When marketing your children’s book, a better result comes from a finely-tuned approach. Simply honing in on your target market the right way will reap great benefits. Here are my tips.

1. Have a top quality product. Your book must be entertaining or educational, well written with age appropriate language, themes and/or illustrations, and have an eye-catching cover and appealing blurb. Parents and those involved in buying children’s books will probably be a lot more demanding about the quality of material to be viewed by a young reader.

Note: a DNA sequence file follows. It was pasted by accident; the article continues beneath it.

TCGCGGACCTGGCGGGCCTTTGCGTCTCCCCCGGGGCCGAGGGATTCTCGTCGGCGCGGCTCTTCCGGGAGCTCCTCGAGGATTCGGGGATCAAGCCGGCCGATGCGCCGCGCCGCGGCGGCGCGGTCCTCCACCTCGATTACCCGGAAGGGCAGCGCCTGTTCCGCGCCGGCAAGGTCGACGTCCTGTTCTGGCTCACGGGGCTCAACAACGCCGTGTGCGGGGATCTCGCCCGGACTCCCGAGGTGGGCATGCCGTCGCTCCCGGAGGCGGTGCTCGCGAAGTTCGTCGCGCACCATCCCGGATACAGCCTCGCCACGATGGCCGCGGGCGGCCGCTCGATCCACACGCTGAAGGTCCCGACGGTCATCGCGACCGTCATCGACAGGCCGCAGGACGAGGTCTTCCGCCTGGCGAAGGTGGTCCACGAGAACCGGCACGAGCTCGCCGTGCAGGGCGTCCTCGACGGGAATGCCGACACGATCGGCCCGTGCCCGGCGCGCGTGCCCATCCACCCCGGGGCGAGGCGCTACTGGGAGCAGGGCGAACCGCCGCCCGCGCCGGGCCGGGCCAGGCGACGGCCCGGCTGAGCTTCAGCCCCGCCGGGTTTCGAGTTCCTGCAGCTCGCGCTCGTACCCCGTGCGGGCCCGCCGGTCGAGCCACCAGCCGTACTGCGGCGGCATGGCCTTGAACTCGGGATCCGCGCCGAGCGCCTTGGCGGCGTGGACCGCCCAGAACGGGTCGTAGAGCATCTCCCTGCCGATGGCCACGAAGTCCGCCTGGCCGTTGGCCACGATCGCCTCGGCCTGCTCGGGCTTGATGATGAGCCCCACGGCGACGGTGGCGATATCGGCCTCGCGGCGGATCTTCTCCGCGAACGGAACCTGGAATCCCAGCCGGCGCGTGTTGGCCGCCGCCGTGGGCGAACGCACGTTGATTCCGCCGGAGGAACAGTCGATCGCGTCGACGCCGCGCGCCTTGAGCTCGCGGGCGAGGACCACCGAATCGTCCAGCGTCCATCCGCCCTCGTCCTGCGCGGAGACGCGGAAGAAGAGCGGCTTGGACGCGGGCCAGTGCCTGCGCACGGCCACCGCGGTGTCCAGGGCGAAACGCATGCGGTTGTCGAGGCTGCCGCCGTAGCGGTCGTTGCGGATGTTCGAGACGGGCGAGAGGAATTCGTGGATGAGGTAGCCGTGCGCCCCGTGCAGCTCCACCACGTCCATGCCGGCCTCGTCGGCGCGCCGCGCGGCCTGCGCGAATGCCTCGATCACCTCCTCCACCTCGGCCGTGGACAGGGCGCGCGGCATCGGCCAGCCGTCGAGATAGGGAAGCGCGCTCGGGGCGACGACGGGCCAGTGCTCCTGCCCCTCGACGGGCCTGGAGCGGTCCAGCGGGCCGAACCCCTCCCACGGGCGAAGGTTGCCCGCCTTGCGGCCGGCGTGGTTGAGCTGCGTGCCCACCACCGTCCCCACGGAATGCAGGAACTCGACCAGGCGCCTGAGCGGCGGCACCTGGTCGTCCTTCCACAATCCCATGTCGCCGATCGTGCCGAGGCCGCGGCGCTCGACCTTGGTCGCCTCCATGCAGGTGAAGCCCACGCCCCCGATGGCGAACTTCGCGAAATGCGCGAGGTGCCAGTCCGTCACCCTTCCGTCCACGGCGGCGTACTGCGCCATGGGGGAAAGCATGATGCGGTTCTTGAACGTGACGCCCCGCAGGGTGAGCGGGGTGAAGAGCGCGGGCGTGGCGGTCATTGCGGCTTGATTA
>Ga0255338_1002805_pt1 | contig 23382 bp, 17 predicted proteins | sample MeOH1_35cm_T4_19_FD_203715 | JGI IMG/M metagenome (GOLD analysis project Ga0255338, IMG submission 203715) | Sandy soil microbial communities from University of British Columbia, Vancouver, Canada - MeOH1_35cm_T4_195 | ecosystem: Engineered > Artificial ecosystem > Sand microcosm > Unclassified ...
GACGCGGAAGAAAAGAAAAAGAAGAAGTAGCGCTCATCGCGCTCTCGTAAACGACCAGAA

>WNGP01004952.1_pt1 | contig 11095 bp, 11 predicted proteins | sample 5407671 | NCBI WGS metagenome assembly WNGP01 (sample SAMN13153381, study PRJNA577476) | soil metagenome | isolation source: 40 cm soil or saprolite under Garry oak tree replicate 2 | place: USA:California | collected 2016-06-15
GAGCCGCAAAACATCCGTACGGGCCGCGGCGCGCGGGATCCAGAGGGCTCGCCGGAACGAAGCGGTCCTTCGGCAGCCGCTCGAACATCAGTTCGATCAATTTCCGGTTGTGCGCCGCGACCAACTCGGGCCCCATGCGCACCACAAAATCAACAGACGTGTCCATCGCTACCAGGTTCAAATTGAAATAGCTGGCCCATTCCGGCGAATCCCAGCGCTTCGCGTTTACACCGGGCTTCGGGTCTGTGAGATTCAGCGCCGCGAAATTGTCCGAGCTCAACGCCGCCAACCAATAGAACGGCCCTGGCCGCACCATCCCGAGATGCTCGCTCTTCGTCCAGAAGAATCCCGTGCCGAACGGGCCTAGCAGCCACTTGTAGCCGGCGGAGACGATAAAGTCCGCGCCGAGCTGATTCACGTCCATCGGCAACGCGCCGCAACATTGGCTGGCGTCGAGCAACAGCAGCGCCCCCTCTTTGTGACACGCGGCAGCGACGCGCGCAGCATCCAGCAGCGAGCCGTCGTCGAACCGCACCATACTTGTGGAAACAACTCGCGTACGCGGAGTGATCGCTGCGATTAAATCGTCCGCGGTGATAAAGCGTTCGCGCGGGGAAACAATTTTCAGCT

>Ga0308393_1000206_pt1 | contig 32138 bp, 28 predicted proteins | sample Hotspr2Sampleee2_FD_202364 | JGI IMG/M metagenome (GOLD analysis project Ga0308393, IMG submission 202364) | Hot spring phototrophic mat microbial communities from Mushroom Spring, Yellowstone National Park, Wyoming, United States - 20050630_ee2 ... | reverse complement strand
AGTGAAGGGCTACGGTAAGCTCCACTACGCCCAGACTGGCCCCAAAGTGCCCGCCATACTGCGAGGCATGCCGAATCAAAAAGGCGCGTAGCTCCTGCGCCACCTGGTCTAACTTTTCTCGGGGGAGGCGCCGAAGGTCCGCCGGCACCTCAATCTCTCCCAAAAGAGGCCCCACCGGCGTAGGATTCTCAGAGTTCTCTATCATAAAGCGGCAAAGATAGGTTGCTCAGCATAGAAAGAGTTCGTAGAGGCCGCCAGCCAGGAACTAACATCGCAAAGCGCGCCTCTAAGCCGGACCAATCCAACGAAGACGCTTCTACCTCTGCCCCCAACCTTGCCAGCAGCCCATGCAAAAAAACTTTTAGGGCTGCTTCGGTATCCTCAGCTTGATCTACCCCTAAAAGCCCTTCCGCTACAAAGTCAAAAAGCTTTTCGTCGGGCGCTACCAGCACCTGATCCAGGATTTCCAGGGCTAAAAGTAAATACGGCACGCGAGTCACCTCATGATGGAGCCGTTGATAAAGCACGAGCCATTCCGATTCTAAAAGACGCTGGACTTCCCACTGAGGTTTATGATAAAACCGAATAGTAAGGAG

2. Define your target market. These are parents, relatives, teachers, librarians, literacy experts, and parenting and educational organizations. If they trust the quality of your book, you are halfway there.
3. Ask yourself: why would they read your book or choose it for young readers? What is the focus or ‘hook’ that will captivate a young audience? Is it adventure with a bit of history or geography? Fantasy with lots of imaginative goings-on? Is it educational, religious or cultural in theme? This will help you narrow down the persons or organizations who will give your book a second glance.
4. A good author website is a must, where buyers can read more about the author and the background to the book/s, see what the author has achieved, such as winning book awards, writing articles of interest to parents and educators etc. Don’t forget a Facebook page for your book or book series where you can post event updates and your book video/s.